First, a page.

Some random comments and suggestions:
The rhythm by itself is not enough. The sophistication that you describe emerges as an interplay between rhythm, melody, harmony, themes, phrasing and many more, including the form of the whole piece. True, there are engaging percussion-only pieces, but these have their own melody and harmonies, their own structure and form. A number of half-notes in a row can be engaging, given they happen in a context that makes it so. On the other hand, even most sophisticated patterns could be boring as hell if performed wrong.
There is nothing wrong with standard beats like 4/4, 8/8, 3/4, 6/8, etc. Moreover, these are so prevalent and ubiquitous that any other rhythms are received in their context. It is immensely hard to create a natural 5/4 or 7/4 music, i.e. not just something in 5/4 beat that feels natural, but a piece that is received like the even beats (or any other beats for that matter) have never existed. Therefore, if you wish to study odd beats, I would recommend doing so in the context of the evens.
Listen to music. That is the thing you should start with. Pick the kind of music you like the most. For example, the following two drummers gave me a lot of inspiration. (I should mention that I'm a pianist, not a drummer; indeed, I learned a great deal about classical music (which would be my favorite if there is such a thing) from people playing jazz, fusion, progressive rock and so on.)
- Great sophistication in standard rhythms, a kind of flowing, ever-changing pattern: Dave Weckl.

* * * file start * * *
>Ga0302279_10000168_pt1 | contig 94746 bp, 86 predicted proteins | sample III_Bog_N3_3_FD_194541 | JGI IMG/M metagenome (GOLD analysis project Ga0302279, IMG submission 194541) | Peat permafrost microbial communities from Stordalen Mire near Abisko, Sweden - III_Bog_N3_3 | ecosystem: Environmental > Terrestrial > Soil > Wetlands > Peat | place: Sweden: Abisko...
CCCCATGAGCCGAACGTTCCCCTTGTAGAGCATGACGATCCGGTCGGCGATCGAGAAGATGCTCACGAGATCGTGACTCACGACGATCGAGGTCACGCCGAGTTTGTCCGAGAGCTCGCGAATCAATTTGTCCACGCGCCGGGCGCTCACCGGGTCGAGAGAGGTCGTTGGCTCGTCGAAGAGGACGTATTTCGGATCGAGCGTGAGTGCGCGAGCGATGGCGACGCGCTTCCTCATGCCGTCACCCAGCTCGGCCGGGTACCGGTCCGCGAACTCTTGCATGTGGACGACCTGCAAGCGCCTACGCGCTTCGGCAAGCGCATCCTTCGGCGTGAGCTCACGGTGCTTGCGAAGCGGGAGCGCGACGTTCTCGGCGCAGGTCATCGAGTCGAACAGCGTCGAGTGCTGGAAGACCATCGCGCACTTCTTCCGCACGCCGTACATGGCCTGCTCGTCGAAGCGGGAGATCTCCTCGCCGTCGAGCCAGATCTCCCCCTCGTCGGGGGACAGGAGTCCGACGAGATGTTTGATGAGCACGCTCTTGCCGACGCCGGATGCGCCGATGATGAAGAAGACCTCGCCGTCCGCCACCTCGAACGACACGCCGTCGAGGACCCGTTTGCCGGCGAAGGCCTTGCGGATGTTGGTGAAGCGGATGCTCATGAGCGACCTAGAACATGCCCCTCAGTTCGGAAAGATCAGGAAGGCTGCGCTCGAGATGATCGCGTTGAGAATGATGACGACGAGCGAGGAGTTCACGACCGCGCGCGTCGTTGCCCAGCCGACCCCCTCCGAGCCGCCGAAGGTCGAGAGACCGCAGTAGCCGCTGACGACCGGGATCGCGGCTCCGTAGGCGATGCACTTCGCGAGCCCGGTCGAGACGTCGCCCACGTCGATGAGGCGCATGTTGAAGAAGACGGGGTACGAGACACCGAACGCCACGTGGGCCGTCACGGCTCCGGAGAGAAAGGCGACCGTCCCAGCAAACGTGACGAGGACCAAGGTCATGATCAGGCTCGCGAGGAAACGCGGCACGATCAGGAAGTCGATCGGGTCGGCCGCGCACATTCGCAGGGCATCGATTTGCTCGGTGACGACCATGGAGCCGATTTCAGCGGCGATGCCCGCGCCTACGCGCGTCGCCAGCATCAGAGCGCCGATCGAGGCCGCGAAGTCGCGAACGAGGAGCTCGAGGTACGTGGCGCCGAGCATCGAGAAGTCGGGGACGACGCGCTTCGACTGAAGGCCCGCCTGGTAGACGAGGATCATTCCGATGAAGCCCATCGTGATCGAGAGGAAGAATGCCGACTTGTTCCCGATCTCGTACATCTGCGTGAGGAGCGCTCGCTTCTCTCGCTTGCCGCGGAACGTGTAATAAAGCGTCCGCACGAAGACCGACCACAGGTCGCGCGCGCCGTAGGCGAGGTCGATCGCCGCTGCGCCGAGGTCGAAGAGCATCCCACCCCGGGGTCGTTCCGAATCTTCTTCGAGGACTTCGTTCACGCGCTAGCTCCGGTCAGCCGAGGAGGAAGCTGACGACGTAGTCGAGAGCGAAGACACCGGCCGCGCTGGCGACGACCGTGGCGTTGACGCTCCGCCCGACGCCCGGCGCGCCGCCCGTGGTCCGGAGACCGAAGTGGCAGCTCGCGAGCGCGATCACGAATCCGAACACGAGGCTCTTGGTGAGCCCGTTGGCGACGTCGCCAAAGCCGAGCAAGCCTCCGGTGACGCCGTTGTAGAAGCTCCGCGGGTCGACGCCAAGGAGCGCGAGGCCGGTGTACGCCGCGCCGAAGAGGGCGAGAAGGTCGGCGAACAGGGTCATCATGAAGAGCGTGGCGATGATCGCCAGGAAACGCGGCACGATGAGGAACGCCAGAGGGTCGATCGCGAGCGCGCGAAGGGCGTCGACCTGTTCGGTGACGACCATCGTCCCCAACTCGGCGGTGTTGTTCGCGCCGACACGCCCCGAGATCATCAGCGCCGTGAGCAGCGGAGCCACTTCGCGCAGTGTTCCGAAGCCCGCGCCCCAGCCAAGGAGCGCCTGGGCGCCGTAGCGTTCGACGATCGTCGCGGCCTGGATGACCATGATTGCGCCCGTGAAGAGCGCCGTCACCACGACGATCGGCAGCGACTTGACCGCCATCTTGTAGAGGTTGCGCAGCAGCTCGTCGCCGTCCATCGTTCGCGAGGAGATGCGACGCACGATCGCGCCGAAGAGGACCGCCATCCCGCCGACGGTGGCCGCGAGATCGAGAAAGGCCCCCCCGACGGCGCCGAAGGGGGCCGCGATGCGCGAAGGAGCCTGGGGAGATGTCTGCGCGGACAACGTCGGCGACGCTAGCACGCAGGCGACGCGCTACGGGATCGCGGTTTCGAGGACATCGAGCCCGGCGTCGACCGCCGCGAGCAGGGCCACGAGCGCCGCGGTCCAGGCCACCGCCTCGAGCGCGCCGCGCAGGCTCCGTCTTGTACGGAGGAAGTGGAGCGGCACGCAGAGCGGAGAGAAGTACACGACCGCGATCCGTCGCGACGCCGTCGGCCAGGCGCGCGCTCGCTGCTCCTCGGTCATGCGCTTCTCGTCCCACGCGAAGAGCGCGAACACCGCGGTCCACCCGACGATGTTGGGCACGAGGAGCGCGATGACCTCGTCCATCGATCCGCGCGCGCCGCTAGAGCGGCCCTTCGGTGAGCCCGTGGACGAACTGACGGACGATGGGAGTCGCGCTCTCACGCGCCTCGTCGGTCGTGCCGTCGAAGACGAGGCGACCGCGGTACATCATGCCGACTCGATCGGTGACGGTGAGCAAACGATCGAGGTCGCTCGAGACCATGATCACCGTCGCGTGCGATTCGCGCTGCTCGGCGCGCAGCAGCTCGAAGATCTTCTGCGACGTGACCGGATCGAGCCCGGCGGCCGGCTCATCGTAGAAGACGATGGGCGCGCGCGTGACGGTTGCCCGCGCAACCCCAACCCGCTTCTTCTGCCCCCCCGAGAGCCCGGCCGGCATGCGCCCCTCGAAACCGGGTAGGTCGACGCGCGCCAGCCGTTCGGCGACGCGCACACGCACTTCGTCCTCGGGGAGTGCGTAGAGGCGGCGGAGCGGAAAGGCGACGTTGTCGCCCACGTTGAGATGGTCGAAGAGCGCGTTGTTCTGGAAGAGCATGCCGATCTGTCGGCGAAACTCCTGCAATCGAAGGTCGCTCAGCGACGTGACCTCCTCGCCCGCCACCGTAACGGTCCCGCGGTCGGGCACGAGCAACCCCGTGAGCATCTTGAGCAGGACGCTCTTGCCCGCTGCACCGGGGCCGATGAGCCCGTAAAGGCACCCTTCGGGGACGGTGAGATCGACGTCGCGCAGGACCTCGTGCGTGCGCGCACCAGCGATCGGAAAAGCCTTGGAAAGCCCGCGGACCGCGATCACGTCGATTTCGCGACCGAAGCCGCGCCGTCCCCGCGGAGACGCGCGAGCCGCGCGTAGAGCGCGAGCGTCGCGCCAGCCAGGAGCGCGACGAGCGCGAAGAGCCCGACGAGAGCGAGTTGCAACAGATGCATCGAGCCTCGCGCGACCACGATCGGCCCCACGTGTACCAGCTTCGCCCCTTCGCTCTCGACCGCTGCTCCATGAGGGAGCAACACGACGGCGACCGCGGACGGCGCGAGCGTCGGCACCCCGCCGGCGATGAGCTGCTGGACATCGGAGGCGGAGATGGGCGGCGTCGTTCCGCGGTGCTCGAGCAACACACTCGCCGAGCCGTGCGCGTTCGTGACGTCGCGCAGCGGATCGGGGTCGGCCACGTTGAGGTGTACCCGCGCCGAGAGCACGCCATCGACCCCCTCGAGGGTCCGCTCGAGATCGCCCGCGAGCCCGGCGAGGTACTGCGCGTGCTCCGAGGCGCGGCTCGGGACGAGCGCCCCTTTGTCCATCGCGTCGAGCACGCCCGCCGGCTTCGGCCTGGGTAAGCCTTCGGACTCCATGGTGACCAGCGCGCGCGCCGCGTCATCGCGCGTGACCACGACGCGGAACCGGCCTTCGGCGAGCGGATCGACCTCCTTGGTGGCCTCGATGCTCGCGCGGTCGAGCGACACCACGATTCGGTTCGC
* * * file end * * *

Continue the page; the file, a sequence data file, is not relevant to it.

- Changings styles, meters, patterns, mixing multiple rhythms at once: Virgil Donati.
Internalize a few patterns. Take a single example and learn it to the point you can hum/tap/whatever it while consciously listening to some other piece (later even in a different meter and style) and appreciate the effect which the two rhythms create together. Then take another pattern, rinse and repeat.
Start with something simple, like:
- a stream of continuous dotted quater-notes (i.e. the duration of three eight-notes) to some 4/4 standard beat;
- a stream of eight-note and quater-note, repeated.
The two above are intentionally mismatched against 4/4, the point is to appreciate the misses and hits between your pattern and major beats of the one you are listening to. Then you can experiment with some more complex beats. If I were to suggest just a single one, learn the rhythm known as, among others, 6/8-clave, triple-pulse standard bell pattern or Nañigo. (See also Wikipedia; presented below in 4/4 meter to make it easier to practice against standard 4/4 beats.)
Dynamics is of utmost importance (in rhythms and patterns; of course, dynamics is not only volume). Don't get offended, there are amateur musicians that miss this simple fact, so I was compelled to state it. The basic effect is, that it provides a kind of purpose. Try to play the following (to use the previous example) using constant velocity (doesn't it sound mechanistic and inhumane?), and then again, but with marked accents (it's just some version, there is nothing special about these particular accents). Observe that sound varying (e.g. using high-conga and low-conga tones) doesn't help as much as the dynamics.
Convert a well-known tune to another meter (in a way that fits the tune the best). It might be a bit silly exercise, but it does help. Some notes will have to be compressed in time, others stretched, or even removed. You can learn various rhythmic functions a note may have, how they interact and how to use it. Later, you can use such techniques to add more notes to make your pattern more dense, lively, or yet some other kind of feeling you wish to achieve.
Finally, play your rhythms! Multiple times, as long as you need to make them sound nice. I doubt I need to comment this one.
I hope this helps ;-)